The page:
What plants are good for blocking neighbors's window

edelJanuary 20, 2009

We just moved in a house, we bought a fixer upper, and did a remodel, now I am thinking to work on the garden.

Our neighbor is not rebuilding a 2 floor house, from their window they can see right into our whole living room.

What are the best plants for blocking their window. My gardener suggested Italian Cypress, I really don't like the look of it.

I want something not so intrusive, ...bamboo is good, but I heard the root can become uncontrollable.

I live in Bay area north California. What other trees and plants you will suggest?

The idea choice will be not so tall, fresh green color, and can be trimmed to think layer easily.

I know nothing about gardening, this is my first post.

Please advice.



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jkom51(Z9 CA/Sunset 17)

To really be helpful, you should post this in the CA Gardening forum. I think only bahia is CA-based here. Also, we need more specifics:

What part of Northern CA are you in? Some of us are frost-free and others are not; e.g., you could be in Sunset zones 13-17, which is a very wide range.

What's your exposure? Sunny, shady, or in-between? Does it get hot west-facing sun or gentler east-facing sun?

What's the soil like?

How much water will you be giving it? Which leads into: What's going to be around it? You'd want to group plants of similar water requirements together.

This is especially true since the rumor is that there will be a 50-85% water REDUCTION, mandatory, by the State of CA if we don't get some substantial rains in the next few months.

    Bookmark   January 21, 2009 at 11:51AM
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I'd not discount bamboo entirely. It is an excellent, evergreen screening plant with a pleasant texture and graceful movement and clumping (as opposed to running) bamboos are just as easily contained as any other popular ornamental grass - no aggressive root problems. And no issue with self-seeding :-) And they are also some of the most cold hardy selections.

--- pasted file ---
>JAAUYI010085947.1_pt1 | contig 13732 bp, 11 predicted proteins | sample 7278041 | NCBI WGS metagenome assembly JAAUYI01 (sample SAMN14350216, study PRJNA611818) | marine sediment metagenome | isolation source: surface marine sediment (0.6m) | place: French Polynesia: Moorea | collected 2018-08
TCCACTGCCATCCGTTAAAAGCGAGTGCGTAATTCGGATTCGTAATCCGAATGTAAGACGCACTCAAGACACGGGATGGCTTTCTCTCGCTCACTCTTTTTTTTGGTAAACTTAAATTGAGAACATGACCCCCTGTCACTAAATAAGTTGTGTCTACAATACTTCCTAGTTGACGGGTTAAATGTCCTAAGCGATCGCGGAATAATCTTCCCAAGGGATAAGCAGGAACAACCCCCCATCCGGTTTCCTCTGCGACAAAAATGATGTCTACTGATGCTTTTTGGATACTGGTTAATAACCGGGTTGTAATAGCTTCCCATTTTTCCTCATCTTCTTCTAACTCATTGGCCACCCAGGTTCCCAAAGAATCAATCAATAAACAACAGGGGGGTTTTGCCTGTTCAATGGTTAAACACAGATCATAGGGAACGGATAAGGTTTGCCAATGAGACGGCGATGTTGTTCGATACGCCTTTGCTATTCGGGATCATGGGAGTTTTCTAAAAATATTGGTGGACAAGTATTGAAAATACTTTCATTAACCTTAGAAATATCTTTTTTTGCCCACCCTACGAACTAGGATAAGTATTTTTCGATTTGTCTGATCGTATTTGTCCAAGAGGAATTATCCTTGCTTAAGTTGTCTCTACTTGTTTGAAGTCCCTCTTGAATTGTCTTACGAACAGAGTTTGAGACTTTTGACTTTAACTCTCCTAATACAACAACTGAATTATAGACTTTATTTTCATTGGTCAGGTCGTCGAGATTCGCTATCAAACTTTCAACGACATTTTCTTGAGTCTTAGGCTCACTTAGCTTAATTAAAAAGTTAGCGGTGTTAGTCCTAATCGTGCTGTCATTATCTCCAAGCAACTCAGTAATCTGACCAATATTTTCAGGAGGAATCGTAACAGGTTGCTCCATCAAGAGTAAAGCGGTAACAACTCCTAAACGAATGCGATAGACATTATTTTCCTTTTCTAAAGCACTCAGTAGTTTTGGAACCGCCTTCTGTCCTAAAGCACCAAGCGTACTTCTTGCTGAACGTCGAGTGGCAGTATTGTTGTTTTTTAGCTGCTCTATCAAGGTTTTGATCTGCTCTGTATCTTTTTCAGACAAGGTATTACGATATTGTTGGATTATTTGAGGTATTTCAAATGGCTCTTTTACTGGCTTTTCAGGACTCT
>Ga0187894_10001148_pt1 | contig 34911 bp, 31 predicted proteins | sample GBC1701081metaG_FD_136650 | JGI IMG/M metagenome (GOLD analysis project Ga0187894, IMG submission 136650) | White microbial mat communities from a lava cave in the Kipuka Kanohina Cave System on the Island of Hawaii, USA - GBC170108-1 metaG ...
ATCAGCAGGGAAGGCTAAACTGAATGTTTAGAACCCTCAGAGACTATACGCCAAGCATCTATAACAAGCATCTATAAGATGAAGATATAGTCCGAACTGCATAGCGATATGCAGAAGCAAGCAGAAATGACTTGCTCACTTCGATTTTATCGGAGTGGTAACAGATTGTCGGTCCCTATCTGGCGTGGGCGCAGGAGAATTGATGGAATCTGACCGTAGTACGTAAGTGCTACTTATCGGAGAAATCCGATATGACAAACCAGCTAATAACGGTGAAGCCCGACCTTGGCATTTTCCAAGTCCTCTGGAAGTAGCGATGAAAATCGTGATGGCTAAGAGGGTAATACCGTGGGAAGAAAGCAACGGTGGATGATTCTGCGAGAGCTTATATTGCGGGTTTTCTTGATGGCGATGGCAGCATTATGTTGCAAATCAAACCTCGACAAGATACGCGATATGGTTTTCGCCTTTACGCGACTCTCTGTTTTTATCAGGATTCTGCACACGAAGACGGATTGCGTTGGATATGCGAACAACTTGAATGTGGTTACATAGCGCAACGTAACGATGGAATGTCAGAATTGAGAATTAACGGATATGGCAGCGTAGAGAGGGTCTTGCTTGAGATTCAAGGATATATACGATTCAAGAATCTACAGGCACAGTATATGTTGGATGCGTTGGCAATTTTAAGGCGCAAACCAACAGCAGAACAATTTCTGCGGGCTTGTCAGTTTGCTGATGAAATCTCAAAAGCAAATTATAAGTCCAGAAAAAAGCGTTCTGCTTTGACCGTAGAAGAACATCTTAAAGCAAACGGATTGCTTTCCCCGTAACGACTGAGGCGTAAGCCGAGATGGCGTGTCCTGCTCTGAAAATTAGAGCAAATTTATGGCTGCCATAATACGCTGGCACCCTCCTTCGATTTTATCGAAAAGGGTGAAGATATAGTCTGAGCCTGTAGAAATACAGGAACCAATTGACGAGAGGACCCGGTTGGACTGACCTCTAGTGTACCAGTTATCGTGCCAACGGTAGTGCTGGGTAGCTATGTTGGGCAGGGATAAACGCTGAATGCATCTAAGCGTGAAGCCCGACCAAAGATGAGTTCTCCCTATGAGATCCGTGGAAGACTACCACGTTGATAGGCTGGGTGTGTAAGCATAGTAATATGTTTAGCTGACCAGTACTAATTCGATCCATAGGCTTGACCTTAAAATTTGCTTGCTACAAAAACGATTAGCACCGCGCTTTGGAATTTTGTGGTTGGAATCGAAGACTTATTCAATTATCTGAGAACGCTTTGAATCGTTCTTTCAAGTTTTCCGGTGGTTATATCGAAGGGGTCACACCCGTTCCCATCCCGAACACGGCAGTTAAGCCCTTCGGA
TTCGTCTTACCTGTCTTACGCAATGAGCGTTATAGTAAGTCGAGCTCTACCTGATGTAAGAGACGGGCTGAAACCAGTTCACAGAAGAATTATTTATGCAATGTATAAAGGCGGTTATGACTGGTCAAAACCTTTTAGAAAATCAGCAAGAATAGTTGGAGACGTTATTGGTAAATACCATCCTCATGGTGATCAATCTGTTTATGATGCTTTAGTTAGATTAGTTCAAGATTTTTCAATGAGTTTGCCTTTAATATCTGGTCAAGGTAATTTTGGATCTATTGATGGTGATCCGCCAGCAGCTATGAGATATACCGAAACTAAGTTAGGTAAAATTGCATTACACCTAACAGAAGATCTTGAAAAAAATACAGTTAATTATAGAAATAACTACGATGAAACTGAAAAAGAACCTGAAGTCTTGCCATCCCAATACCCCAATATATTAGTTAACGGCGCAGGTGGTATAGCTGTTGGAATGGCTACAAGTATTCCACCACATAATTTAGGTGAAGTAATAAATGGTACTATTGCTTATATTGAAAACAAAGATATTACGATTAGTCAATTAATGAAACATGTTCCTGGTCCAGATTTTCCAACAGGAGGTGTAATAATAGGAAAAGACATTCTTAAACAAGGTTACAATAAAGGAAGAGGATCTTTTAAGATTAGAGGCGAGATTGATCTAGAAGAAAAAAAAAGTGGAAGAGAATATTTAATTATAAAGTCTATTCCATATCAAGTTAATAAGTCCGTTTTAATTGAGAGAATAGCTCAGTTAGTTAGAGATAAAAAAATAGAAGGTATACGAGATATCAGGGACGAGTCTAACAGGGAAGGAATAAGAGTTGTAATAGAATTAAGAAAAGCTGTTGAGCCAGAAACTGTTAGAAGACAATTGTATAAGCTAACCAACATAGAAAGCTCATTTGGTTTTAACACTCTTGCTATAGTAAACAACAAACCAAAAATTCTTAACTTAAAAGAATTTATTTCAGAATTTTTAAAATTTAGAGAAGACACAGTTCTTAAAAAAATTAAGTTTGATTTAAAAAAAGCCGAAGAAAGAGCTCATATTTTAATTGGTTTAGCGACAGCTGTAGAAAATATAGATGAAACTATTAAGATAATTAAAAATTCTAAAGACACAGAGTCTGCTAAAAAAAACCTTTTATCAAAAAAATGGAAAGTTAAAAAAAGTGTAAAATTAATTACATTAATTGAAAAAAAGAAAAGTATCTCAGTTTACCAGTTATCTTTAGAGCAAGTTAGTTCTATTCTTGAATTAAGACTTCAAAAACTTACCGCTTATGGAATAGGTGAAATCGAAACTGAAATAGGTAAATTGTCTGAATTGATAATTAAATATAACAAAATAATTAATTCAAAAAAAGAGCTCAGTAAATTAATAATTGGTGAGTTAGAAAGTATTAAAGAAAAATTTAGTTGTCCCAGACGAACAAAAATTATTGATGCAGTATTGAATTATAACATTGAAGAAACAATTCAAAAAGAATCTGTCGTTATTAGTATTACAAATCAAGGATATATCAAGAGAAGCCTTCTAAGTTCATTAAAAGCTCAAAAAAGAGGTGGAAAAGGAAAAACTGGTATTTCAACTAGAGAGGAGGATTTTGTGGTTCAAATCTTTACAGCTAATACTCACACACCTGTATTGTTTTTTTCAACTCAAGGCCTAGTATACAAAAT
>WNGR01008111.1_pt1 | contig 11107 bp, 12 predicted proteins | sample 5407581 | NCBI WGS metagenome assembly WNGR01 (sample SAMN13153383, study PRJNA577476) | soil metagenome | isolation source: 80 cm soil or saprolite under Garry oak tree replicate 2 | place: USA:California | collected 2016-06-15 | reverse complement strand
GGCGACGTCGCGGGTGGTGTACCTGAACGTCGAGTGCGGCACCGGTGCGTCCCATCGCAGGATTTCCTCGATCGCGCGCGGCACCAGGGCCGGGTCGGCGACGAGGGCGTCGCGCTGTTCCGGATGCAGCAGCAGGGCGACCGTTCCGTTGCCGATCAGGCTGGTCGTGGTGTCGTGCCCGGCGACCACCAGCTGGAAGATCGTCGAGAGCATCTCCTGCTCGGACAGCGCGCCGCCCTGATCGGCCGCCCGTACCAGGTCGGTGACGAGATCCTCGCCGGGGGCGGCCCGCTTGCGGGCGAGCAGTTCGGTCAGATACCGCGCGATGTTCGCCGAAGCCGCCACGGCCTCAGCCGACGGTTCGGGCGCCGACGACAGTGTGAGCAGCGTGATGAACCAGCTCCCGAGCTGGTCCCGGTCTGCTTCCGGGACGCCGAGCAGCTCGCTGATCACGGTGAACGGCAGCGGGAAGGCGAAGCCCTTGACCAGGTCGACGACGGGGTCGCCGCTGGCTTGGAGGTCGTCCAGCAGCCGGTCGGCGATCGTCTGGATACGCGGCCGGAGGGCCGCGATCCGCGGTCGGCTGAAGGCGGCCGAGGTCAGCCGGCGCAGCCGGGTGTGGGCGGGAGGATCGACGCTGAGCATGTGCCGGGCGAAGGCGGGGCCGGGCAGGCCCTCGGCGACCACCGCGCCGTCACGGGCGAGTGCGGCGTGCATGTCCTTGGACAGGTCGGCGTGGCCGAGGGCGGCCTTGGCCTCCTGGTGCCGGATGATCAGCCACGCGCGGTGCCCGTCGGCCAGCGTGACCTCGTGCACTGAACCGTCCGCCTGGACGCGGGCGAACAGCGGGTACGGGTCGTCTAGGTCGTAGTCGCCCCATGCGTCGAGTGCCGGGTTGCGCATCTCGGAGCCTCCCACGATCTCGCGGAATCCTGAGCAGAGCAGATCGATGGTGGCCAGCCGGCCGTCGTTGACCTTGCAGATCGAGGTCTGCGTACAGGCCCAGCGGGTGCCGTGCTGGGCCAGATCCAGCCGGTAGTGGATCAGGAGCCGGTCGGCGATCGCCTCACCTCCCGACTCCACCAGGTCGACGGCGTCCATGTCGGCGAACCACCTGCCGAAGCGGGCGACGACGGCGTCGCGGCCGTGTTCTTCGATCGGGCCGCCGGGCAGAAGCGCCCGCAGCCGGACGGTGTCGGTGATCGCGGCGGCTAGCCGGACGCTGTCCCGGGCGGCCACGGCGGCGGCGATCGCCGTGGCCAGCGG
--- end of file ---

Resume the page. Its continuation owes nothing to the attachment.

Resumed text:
And while California does offer some unique gardening situations, one doesn't necessarily have to live there to offer valid suggestions :-) And there's actually quite a few California-based regular participants on this forum - one more now that Michelle pops backs in every now and again.

    Bookmark   January 21, 2009 at 12:52PM
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catkim(San Diego 10/24)

Hello, Edel, welcome to the world of gardening, and to the Landscape Design forum. As a new gardener, your life will be easier if we suggest something 'easy' for your conditions, but in order to do that, the extra information requested by jkom is needed.

If you visit the California forum, type "screen" into the SEARCH feature and you will probably find many discussions on this subject.

One idea: if you don't mind shaping a shrub a couple of times a year, take a look at Tecomaria capensis, or Cape Honeysuckle. The ferny leaves are dark green, and it's almost always in bloom. It doesn't require much water once established, and hummingbirds will fight over the tubular orange flowers. But it is very important to do the maintenance or you will have a gangly bush throwing out long whiplike branches; nicely trimmed, it's a beauty.

    Bookmark   January 21, 2009 at 1:51PM
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jkom51(Z9 CA/Sunset 17)

Yes, but I have never seen bamboo look good without water, and in year 3 of our drought, unless the OP has unlimited access to well water it probably won't work as a good screen.

I can second tecomaria in the right siting, you can get the orange flowered (most common) or yellow flowering types. Very fast grower, too! Tends to need iron, at least in my garden.